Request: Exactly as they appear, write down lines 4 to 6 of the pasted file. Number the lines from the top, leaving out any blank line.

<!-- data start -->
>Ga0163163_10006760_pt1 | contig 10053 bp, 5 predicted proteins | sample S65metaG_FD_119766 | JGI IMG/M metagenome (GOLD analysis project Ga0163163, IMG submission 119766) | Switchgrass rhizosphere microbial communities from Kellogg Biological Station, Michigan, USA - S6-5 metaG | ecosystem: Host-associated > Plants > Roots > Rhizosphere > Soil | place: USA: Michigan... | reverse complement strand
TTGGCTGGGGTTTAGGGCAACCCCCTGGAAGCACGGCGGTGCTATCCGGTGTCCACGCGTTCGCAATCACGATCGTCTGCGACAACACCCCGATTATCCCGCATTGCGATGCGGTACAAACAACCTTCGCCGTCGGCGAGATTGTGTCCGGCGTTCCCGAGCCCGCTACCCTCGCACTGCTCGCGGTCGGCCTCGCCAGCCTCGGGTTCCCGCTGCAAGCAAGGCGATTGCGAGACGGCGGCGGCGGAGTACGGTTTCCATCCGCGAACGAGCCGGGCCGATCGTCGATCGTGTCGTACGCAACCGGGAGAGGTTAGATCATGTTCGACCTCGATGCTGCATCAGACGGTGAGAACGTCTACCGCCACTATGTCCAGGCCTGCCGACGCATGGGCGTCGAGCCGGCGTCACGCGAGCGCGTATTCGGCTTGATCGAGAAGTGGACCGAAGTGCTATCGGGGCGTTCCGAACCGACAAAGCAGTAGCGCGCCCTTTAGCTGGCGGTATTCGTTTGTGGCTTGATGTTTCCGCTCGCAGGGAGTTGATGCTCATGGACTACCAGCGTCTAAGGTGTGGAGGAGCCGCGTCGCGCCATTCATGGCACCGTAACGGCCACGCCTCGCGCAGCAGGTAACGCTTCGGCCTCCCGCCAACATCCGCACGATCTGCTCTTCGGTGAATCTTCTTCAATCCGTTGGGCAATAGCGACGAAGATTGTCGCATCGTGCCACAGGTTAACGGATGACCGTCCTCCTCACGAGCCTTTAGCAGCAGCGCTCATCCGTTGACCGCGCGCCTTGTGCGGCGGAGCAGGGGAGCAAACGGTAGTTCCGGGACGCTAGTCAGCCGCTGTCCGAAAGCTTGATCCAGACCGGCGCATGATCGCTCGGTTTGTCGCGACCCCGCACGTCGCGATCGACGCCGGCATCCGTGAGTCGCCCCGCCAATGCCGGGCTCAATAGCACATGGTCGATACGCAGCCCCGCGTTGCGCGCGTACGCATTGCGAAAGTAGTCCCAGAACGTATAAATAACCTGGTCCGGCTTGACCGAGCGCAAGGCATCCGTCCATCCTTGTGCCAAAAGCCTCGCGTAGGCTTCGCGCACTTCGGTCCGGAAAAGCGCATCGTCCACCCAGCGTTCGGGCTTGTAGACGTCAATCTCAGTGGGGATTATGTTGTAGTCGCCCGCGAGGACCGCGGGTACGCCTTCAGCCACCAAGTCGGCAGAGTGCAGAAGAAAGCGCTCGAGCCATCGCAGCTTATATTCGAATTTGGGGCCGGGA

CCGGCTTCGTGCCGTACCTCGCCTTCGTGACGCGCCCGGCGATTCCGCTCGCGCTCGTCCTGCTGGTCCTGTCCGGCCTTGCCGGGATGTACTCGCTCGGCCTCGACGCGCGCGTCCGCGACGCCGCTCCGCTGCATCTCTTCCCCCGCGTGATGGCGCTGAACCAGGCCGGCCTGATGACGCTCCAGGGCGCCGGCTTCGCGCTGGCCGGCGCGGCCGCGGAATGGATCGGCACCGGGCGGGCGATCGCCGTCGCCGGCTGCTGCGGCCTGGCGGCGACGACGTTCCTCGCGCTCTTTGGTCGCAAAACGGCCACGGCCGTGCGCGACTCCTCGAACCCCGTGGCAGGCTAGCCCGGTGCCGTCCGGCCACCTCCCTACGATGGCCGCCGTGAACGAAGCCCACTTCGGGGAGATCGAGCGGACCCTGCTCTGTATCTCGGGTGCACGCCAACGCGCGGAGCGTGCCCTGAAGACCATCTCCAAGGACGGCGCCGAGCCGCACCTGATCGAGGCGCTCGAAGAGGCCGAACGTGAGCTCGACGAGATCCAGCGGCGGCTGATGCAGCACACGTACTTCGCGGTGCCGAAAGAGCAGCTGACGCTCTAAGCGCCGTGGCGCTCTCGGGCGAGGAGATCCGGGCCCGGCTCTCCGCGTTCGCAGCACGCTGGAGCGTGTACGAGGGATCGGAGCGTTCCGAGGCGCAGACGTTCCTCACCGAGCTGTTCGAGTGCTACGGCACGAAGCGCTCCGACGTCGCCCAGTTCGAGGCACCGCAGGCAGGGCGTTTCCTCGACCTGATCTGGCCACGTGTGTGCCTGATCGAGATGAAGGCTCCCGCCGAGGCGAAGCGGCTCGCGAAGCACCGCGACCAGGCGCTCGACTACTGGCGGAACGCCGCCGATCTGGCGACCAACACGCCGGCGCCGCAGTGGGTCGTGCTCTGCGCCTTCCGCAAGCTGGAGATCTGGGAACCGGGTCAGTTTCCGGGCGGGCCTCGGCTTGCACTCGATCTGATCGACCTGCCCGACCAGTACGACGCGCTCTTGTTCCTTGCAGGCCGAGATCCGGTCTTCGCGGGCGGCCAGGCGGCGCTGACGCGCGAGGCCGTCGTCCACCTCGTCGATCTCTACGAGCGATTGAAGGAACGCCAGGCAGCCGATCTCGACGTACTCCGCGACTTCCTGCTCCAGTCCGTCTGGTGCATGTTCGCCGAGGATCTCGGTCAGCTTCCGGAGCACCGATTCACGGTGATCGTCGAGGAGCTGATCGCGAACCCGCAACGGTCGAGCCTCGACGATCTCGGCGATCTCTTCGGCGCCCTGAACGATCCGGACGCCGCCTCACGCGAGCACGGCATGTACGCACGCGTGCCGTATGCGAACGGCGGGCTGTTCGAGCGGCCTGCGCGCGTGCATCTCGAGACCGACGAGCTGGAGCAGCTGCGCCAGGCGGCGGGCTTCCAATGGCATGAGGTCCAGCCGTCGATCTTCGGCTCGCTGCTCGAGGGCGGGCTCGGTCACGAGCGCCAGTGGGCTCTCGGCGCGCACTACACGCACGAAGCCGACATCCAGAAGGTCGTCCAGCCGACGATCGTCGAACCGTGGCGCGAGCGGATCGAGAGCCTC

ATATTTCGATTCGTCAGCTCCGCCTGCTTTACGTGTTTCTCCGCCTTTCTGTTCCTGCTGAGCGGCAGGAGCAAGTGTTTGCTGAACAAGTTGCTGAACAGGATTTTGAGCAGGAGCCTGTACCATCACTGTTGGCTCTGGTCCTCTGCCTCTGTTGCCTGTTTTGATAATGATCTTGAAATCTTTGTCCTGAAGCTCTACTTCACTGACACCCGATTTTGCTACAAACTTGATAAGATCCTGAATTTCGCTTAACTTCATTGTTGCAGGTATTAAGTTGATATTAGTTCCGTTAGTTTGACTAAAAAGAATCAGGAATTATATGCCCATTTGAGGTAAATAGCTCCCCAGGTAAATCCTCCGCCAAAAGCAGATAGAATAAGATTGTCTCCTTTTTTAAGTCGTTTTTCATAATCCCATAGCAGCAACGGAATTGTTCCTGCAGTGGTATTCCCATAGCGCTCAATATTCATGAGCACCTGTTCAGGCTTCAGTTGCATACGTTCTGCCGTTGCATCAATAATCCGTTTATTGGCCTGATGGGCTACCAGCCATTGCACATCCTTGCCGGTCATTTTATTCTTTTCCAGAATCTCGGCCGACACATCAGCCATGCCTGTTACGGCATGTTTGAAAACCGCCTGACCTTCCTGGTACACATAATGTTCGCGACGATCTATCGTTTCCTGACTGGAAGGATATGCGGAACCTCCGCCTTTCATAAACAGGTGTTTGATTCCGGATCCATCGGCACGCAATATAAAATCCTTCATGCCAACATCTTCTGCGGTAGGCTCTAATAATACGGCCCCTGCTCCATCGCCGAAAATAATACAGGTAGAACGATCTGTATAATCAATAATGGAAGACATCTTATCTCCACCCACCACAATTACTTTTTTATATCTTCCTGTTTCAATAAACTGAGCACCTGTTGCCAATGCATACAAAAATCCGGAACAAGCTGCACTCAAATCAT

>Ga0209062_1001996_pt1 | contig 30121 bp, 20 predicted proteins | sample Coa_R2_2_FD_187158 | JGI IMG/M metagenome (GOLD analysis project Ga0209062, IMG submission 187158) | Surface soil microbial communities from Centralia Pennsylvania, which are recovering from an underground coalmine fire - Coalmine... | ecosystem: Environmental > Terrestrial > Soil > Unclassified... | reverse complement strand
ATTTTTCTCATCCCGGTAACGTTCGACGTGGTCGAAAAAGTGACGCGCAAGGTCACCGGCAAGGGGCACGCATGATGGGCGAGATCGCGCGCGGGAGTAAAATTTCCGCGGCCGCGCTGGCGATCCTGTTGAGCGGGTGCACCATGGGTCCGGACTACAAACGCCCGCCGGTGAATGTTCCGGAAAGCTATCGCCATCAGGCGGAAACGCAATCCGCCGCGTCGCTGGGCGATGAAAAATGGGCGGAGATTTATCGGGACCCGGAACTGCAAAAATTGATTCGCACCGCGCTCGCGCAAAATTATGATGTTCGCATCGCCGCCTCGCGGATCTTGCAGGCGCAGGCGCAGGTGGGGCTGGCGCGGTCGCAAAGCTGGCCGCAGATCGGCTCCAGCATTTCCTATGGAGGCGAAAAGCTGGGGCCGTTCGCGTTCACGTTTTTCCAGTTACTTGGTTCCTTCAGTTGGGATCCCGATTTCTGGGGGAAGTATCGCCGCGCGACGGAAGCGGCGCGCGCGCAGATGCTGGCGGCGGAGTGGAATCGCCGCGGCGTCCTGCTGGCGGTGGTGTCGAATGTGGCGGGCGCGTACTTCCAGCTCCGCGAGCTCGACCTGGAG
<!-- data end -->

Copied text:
ATATTTCGATTCGTCAGCTCCGCCTGCTTTACGTGTTTCTCCGCCTTTCTGTTCCTGCTGAGCGGCAGGAGCAAGTGTTTGCTGAACAAGTTGCTGAACAGGATTTTGAGCAGGAGCCTGTACCATCACTGTTGGCTCTGGTCCTCTGCCTCTGTTGCCTGTTTTGATAATGATCTTGAAATCTTTGTCCTGAAGCTCTACTTCACTGACACCCGATTTTGCTACAAACTTGATAAGATCCTGAATTTCGCTTAACTTCATTGTTGCAGGTATTAAGTTGATATTAGTTCCGTTAGTTTGACTAAAAAGAATCAGGAATTATATGCCCATTTGAGGTAAATAGCTCCCCAGGTAAATCCTCCGCCAAAAGCAGATAGAATAAGATTGTCTCCTTTTTTAAGTCGTTTTTCATAATCCCATAGCAGCAACGGAATTGTTCCTGCAGTGGTATTCCCATAGCGCTCAATATTCATGAGCACCTGTTCAGGCTTCAGTTGCATACGTTCTGCCGTTGCATCAATAATCCGTTTATTGGCCTGATGGGCTACCAGCCATTGCACATCCTTGCCGGTCATTTTATTCTTTTCCAGAATCTCGGCCGACACATCAGCCATGCCTGTTACGGCATGTTTGAAAACCGCCTGACCTTCCTGGTACACATAATGTTCGCGACGATCTATCGTTTCCTGACTGGAAGGATATGCGGAACCTCCGCCTTTCATAAACAGGTGTTTGATTCCGGATCCATCGGCACGCAATATAAAATCCTTCATGCCAACATCTTCTGCGGTAGGCTCTAATAATACGGCCCCTGCTCCATCGCCGAAAATAATACAGGTAGAACGATCTGTATAATCAATAATGGAAGACATCTTATCTCCACCCACCACAATTACTTTTTTATATCTTCCTGTTTCAATAAACTGAGCACCTGTTGCCAATGCATACAAAAATCCGGAACAAGCTGCACTCAAATCAT

>Ga0209062_1001996_pt1 | contig 30121 bp, 20 predicted proteins | sample Coa_R2_2_FD_187158 | JGI IMG/M metagenome (GOLD analysis project Ga0209062, IMG submission 187158) | Surface soil microbial communities from Centralia Pennsylvania, which are recovering from an underground coalmine fire - Coalmine... | ecosystem: Environmental > Terrestrial > Soil > Unclassified... | reverse complement strand
ATTTTTCTCATCCCGGTAACGTTCGACGTGGTCGAAAAAGTGACGCGCAAGGTCACCGGCAAGGGGCACGCATGATGGGCGAGATCGCGCGCGGGAGTAAAATTTCCGCGGCCGCGCTGGCGATCCTGTTGAGCGGGTGCACCATGGGTCCGGACTACAAACGCCCGCCGGTGAATGTTCCGGAAAGCTATCGCCATCAGGCGGAAACGCAATCCGCCGCGTCGCTGGGCGATGAAAAATGGGCGGAGATTTATCGGGACCCGGAACTGCAAAAATTGATTCGCACCGCGCTCGCGCAAAATTATGATGTTCGCATCGCCGCCTCGCGGATCTTGCAGGCGCAGGCGCAGGTGGGGCTGGCGCGGTCGCAAAGCTGGCCGCAGATCGGCTCCAGCATTTCCTATGGAGGCGAAAAGCTGGGGCCGTTCGCGTTCACGTTTTTCCAGTTACTTGGTTCCTTCAGTTGGGATCCCGATTTCTGGGGGAAGTATCGCCGCGCGACGGAAGCGGCGCGCGCGCAGATGCTGGCGGCGGAGTGGAATCGCCGCGGCGTCCTGCTGGCGGTGGTGTCGAATGTGGCGGGCGCGTACTTCCAGCTCCGCGAGCTCGACCTGGAG